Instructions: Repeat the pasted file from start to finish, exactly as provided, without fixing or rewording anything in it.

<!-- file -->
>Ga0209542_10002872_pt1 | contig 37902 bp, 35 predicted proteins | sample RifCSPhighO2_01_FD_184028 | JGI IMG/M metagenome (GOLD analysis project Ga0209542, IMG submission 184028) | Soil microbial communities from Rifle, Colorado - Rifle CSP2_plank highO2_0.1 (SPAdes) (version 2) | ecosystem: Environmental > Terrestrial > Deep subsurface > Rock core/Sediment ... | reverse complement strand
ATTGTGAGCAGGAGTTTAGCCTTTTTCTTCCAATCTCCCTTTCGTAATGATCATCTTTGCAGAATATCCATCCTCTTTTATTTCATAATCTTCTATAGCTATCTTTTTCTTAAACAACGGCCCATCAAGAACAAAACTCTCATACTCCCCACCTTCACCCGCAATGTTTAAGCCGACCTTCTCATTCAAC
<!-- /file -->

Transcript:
>Ga0209542_10002872_pt1 | contig 37902 bp, 35 predicted proteins | sample RifCSPhighO2_01_FD_184028 | JGI IMG/M metagenome (GOLD analysis project Ga0209542, IMG submission 184028) | Soil microbial communities from Rifle, Colorado - Rifle CSP2_plank highO2_0.1 (SPAdes) (version 2) | ecosystem: Environmental > Terrestrial > Deep subsurface > Rock core/Sediment ... | reverse complement strand
ATTGTGAGCAGGAGTTTAGCCTTTTTCTTCCAATCTCCCTTTCGTAATGATCATCTTTGCAGAATATCCATCCTCTTTTATTTCATAATCTTCTATAGCTATCTTTTTCTTAAACAACGGCCCATCAAGAACAAAACTCTCATACTCCCCACCTTCACCCGCAATGTTTAAGCCGACCTTCTCATTCAAC